The opening round of South America's World Cup qualifiers at the end of last week belonged to the veterans, with Lionel Messi and Neymar the standout performers. But, in Tuesday's second round, there was space for youth to steal the stage.
Just 16, and bound for Chelsea when he turns 18, Kendry Paez is the latest quality product of the remarkable production line at Independiente del Valle, a little club from the outskirts of Quito that has developed the likes of Moisés Caicedo and many of the Ecuador squad. Paez has been enjoying quite a year -- scoring in his first game in senior football, when he was still 15 and appearing in the World Cups at Under-17 and Under-20 levels -- and now thrown into the cauldron of senior World Cup qualification.
He was a surprise choice to line up at home to Uruguay. Paez had been part of the Ecuador squad since the FIFA friendlies in June, but he had never played before and, going into this match, the consensus was that a few minutes off the bench would be the best he could hope for. Instead, coach Felix Sanchez started the teenage prodigy and come the end of a 2-1 win, was very pleased with his decision.
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Paez operated on the right of a midfield trio. Left-footed but able to go either way, there was a swagger and a style about his football, a casual ease of accepting responsibility to set up the play, that was a joy to watch. He did not last the entire game -- that would have been too much to expect -- but by the time he left the match, with some 20 minutes to go, he had laid on the winning goal.
Against the run of play Uruguay had taken a first half lead, Maxi Araujo working hard down the left to set up an opportunity for Agustín Canobbio. But at the altitude of Quito, Ecuador were always favourites and took the points despite watching all-time top scorer Enner Valencia shoot wide from a penalty.
It was a set-piece that turned the game -- a corner struck from the left by Caicedo. Just before the interval one of Caicedo's right-footed crosses was met by a towering header from centre-back Félix Torres. And then, in the second half, Caicedo started to vary the repertoire. He worked some short corners, and from one of them he slipped Paez, his future Chelsea teammate, to the bye-line. Paez played in a low cross and there was Torres once more, this time stretching out a leg to win the game.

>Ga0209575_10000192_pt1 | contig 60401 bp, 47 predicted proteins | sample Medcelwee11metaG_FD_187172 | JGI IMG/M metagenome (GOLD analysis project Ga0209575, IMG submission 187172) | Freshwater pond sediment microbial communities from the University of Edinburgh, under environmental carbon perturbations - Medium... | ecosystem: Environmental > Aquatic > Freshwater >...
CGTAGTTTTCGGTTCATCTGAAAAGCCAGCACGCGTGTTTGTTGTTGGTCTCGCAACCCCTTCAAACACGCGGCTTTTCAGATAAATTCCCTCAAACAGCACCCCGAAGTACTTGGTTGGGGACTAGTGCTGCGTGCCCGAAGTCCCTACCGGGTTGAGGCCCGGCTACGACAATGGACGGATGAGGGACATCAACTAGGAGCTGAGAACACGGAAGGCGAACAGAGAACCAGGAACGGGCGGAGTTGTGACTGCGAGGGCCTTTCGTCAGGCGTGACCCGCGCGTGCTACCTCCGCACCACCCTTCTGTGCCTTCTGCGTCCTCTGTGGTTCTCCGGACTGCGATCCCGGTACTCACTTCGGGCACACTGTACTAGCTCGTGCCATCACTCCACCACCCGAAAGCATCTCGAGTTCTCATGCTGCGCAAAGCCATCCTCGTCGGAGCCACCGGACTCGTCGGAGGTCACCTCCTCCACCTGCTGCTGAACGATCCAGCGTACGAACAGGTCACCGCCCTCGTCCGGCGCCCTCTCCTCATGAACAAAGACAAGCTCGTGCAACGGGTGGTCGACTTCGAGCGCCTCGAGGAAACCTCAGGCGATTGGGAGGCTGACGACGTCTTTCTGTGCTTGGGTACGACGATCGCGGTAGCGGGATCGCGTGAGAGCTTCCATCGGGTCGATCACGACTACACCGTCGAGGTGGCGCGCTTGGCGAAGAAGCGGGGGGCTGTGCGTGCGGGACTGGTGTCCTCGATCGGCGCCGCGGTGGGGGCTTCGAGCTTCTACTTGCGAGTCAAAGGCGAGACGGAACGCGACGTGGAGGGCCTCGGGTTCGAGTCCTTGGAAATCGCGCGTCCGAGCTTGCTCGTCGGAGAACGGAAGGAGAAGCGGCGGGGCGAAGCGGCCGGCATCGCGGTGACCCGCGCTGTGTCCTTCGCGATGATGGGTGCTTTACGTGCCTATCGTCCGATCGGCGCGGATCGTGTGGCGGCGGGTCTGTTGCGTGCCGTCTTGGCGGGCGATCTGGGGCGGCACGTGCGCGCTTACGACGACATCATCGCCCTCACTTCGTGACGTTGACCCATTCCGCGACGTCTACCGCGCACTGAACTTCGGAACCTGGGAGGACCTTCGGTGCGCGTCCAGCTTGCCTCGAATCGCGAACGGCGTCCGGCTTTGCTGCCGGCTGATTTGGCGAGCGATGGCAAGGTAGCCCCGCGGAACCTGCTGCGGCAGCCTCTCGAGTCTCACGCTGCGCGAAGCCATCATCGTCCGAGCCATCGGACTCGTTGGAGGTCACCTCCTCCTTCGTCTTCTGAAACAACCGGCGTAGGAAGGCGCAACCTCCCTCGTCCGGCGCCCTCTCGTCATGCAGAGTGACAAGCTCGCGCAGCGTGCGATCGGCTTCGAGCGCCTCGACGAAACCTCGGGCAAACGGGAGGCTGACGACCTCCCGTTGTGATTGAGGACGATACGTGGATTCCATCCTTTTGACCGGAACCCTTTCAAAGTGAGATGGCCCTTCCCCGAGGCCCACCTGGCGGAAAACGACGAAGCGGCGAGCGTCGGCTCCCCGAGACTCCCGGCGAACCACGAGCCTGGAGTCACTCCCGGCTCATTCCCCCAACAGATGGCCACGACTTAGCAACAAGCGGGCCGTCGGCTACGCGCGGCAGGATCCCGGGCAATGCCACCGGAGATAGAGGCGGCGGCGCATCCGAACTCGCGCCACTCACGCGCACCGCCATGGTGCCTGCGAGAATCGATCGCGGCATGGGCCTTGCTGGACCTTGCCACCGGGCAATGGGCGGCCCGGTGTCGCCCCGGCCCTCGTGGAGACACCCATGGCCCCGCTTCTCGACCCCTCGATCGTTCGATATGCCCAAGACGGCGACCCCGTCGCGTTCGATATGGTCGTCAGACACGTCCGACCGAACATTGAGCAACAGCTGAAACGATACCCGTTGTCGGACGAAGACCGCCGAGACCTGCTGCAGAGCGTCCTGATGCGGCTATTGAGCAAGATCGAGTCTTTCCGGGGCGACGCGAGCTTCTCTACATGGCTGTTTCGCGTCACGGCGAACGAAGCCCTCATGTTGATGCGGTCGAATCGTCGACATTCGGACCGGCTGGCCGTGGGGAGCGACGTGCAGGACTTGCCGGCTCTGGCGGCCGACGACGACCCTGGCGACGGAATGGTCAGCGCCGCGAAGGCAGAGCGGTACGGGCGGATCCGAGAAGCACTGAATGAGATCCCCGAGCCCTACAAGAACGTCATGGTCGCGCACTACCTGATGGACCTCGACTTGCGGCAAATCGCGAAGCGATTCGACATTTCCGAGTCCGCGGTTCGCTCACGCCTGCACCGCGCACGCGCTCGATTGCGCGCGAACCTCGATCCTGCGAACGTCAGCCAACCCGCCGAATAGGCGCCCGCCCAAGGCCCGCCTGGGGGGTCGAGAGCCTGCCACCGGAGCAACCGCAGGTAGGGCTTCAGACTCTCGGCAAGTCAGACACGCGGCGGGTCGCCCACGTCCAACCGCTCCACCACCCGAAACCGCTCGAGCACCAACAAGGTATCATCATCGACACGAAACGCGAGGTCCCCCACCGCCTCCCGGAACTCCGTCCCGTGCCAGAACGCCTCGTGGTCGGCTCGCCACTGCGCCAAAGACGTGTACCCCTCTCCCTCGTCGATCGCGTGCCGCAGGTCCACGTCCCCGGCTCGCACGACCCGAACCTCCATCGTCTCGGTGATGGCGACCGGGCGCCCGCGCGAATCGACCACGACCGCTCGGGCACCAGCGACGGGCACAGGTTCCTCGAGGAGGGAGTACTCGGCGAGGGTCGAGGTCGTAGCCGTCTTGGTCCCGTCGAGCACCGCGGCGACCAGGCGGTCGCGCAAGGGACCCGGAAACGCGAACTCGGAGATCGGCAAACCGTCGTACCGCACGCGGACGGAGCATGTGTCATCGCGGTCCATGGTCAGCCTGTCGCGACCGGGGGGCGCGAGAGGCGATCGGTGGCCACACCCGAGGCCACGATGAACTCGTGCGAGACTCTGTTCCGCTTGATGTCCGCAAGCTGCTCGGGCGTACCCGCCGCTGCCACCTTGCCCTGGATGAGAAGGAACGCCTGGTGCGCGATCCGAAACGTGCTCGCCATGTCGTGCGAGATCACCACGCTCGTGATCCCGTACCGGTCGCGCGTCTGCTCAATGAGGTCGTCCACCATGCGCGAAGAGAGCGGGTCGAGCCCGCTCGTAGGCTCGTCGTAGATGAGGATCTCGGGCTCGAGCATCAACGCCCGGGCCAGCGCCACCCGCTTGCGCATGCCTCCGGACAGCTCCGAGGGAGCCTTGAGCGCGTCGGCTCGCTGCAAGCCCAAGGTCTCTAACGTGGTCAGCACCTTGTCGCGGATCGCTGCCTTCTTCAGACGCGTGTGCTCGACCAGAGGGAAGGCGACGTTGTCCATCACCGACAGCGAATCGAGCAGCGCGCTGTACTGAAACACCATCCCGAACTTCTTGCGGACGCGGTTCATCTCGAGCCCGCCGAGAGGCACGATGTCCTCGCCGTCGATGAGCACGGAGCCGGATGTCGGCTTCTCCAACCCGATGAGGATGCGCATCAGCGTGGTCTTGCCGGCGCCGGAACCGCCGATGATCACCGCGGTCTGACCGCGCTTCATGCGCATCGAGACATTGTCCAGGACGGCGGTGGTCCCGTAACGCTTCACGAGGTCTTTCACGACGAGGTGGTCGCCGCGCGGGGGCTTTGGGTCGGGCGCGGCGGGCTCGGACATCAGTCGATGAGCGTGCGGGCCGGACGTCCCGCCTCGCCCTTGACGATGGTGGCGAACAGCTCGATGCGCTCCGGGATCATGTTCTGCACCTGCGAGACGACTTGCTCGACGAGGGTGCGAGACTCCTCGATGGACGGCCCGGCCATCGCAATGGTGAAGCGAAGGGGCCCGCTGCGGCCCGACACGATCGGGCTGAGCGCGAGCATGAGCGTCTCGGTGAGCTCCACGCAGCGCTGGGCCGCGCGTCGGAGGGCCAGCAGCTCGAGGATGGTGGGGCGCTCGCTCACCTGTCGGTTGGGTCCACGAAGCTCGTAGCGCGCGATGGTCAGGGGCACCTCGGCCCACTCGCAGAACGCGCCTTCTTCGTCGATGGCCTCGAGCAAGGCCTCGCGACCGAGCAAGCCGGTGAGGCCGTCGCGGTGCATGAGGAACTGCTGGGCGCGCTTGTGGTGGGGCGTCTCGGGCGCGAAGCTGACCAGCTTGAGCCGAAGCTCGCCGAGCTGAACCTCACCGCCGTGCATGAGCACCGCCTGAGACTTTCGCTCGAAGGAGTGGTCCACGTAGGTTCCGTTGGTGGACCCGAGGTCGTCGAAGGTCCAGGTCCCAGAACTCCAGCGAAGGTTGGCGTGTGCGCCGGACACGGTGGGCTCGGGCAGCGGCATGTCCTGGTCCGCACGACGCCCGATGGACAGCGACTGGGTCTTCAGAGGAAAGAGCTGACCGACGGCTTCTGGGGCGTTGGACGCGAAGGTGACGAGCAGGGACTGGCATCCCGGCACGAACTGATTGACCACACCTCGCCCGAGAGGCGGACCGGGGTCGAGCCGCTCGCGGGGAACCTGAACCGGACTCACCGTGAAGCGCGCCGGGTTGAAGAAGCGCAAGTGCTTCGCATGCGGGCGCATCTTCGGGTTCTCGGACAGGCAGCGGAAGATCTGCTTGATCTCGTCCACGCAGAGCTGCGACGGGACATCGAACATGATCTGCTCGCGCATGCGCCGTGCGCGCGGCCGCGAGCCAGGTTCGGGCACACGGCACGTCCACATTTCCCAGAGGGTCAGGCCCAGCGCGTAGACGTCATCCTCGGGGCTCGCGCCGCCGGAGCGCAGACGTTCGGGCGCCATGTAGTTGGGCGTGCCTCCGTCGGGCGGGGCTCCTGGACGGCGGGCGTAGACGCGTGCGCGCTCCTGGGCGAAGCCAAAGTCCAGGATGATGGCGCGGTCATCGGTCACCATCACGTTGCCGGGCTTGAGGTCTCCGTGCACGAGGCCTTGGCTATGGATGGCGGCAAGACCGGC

Ecuador's first three points sees them move in the table to ... no points. They entered the campaign carrying a three-point penalty for administrative errors in the Qatar qualifiers, and so this win merely serves to cancel out their punishment. The expanded World Cup mean that six South American teams qualify automatically for 2026, with a seventh going into a playoff, so Ecuador are entitled to dream of Paez helping them to more wins on the way to World Cup 2026, and for many years beyond.
Ecuador now finds themselves six points behind the joint leaders, Brazil and Argentina; the only teams to have won both their opening matches. They went about the second win in contrasting styles. Argentina's 3-0 triumph away to Bolívia was highly impressive. The extreme altitude of La Paz is notoriously tough for unacclimatised opponents, and the world champions decided not to risk Messi. Without their talisman the young midfield performed with great maturity, dictating the tempo of the game and passing their way through the Bolivian defence.
Brazil, meanwhile, were much less eye-catching in their 1-0 win away to Peru. They were never in real defensive danger, but their passing had little of the fluency of Friday's big win over Bolivia. Neymar could not produce the fine form he showed that night, and amid a succession of passing errors the game appeared to be drifting towards a goalless draw, which was a little hard on Richarlison, Brazil's out of form centre-forward, who thought he had headed Brazil into a first half lead only to have it chalked off for offside after an agonising seven minute wait for a VAR decision. In the end, though, it was aerial power that carried the day, Marquinhos stealing the points with a clever run in front of the near post to glance home a Neymar corner.
Behind Brazil and Argentina in the early table are Colombia, who moved up to four points with a hard fought 0-0 draw away to Chile. And then, joining Uruguay on three points, are Venezuela who opened their account with a 1-0 win at home to Paraguay.
If the night belonged to Ecuador's 16-year-old Kendry Paez, then he has to share some of the glory with Salomon Rondon, Venezuela's 33-year-old centre-forward. The tragedy of Venezuela's previous campaign was that they were seldom able to call up their key target man striker, who was either in China or England and was ruled out by COVID restrictions. Now, he may be a little past his best. But when Venezuela were awarded a late penalty, he did not flinch. Paez can dream of many World Cups to come but big Rondon has one chance left and he kept those hopes alive with a high-pressure goal.